Many housing estates are subject to restrictive covenants for the benefit of present and future residents and they can act as a control mechanism on development that is just as effective as the planning system. In one case that illustrated the point, a planning consent granted for the demolition of a house and its replacement by four new dwellings was deeply undermined.
The case concerned an estate of 36 housing plots that had been developed en bloc in the 1970s. All the original house purchasers had agreed to a restrictive covenant which, amongst other things, forbade use of each property for any purpose other than that of a single dwelling house for the occupation of a single family.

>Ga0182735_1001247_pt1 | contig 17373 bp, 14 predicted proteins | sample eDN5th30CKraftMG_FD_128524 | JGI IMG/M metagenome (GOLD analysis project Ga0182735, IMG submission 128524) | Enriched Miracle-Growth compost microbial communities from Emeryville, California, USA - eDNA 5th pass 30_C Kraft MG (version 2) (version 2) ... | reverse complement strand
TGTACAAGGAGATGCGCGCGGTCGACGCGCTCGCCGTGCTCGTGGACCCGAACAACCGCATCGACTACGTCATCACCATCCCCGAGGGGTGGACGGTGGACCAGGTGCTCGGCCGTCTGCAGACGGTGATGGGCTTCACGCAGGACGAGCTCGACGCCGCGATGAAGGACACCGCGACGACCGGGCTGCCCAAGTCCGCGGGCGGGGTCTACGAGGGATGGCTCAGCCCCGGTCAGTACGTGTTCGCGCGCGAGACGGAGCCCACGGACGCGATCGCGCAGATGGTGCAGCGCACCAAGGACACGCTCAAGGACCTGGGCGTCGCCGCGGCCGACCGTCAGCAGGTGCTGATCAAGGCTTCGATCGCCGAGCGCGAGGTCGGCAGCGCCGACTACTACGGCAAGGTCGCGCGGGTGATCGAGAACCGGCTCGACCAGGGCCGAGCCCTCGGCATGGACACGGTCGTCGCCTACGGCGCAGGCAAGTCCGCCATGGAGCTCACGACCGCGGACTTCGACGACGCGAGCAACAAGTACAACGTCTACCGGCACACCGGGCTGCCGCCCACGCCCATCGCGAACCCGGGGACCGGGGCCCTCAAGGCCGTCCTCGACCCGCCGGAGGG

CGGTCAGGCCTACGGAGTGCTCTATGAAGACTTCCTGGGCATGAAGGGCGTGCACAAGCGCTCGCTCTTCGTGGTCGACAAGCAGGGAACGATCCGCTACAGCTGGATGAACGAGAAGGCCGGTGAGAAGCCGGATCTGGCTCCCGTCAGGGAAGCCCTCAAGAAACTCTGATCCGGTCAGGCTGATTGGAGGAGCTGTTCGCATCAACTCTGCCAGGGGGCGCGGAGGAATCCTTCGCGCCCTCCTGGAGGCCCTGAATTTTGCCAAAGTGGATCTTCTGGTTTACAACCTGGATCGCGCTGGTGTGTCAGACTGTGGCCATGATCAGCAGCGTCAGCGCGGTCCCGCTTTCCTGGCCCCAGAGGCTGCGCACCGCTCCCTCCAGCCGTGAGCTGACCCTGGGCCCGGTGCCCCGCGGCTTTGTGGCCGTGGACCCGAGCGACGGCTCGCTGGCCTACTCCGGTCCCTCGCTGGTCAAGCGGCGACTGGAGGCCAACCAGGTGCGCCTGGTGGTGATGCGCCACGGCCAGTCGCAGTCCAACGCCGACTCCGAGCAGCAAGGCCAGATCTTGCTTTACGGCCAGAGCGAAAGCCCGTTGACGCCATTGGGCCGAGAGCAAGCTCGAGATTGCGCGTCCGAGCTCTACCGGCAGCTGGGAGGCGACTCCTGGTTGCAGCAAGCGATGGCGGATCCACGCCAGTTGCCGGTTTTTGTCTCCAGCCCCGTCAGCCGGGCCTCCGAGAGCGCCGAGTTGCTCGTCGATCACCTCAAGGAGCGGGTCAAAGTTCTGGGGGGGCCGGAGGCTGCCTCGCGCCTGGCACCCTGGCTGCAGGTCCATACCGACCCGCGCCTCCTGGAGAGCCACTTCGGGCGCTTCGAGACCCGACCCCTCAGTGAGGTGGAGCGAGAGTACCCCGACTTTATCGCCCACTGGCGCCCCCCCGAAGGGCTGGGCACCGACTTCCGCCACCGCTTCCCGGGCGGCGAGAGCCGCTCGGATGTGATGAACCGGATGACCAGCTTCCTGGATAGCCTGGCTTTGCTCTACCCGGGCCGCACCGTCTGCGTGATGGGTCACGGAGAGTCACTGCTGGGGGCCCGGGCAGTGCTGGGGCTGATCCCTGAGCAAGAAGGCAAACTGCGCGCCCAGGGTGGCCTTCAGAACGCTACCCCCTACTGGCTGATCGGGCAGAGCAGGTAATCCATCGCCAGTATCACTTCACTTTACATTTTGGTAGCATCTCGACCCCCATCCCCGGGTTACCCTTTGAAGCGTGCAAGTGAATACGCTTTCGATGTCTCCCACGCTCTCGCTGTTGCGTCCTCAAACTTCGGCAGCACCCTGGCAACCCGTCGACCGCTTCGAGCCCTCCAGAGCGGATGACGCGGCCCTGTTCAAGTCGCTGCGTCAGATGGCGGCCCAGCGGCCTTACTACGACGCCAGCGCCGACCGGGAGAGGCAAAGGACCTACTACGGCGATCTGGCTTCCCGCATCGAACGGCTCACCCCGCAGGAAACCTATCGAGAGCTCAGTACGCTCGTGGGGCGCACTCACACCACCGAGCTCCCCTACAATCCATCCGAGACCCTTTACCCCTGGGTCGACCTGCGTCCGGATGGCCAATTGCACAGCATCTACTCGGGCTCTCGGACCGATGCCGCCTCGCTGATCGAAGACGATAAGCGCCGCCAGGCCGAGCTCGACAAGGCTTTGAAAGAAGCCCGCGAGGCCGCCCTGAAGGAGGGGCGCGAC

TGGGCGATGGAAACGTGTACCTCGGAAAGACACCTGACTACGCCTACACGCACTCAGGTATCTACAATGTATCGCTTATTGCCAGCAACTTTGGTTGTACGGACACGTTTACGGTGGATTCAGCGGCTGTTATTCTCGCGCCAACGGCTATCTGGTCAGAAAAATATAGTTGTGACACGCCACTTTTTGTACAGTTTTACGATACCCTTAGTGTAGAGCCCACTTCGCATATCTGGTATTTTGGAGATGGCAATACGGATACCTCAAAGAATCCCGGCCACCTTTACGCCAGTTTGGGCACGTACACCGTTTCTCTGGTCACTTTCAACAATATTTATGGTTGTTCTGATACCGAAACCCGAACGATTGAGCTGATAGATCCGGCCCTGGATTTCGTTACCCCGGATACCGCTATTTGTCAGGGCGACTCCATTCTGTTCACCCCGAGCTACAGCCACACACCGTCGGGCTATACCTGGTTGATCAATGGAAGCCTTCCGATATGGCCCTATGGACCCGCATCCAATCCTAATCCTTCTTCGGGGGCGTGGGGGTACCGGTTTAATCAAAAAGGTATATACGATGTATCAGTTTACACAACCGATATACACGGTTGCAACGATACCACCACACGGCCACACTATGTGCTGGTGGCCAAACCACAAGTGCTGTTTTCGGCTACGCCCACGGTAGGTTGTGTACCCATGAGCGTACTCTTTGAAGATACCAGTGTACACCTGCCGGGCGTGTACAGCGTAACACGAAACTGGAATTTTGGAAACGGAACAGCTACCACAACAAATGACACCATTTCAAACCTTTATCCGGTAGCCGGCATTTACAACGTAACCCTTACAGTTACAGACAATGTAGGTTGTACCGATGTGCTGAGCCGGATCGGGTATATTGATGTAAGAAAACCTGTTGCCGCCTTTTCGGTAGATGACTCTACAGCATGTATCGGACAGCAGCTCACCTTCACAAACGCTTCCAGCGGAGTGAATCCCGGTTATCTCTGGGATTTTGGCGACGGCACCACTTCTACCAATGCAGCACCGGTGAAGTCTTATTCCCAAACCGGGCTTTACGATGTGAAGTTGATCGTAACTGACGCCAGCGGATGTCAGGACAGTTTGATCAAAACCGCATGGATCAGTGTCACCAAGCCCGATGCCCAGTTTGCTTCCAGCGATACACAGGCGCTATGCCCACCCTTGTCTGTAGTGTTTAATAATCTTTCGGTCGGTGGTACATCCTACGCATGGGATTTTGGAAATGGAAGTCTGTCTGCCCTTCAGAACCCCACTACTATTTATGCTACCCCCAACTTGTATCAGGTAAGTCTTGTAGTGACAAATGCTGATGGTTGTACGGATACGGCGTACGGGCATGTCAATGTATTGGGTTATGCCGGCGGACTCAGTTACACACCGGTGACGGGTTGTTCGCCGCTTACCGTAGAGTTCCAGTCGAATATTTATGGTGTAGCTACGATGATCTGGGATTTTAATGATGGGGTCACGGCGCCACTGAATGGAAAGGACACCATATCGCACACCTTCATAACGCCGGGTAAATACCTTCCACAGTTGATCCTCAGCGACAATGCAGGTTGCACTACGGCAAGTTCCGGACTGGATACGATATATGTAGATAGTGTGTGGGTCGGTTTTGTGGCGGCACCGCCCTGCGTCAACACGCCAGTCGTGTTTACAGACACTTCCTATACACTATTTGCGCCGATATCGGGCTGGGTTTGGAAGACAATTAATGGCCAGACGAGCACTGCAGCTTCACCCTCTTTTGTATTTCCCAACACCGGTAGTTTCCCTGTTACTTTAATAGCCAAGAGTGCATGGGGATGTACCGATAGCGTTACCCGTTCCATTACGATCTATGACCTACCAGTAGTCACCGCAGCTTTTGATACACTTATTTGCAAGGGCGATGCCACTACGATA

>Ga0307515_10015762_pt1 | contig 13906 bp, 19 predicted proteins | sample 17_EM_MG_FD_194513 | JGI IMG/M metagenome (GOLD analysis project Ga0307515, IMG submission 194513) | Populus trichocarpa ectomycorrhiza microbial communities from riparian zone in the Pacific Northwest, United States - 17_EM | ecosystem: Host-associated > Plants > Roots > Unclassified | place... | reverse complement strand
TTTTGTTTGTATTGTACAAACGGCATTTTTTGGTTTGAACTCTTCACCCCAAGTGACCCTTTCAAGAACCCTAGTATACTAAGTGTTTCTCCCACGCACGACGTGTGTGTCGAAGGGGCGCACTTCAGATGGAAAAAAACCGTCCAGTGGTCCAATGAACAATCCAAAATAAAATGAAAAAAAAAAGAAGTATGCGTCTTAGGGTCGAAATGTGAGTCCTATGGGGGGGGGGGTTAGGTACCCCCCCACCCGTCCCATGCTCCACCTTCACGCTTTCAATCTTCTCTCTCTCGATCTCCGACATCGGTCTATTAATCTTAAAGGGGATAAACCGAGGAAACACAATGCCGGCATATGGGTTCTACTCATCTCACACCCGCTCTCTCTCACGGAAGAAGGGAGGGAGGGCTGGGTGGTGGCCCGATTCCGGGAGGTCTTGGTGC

After a couple that owned one of the houses obtained the consent, their neighbours on each side launched High Court proceedings and were granted a declaration that the covenant was binding on all present and future residents of the estate. It was a paradigm example of a building scheme in which there was a common intention between the original vendor and purchasers that the covenant would be for the mutual benefit of all residents and would be enforceable against successors in title. In granting summary judgment, the Court found that the couple had no real prospect of successfully defending their neighbours’ claim.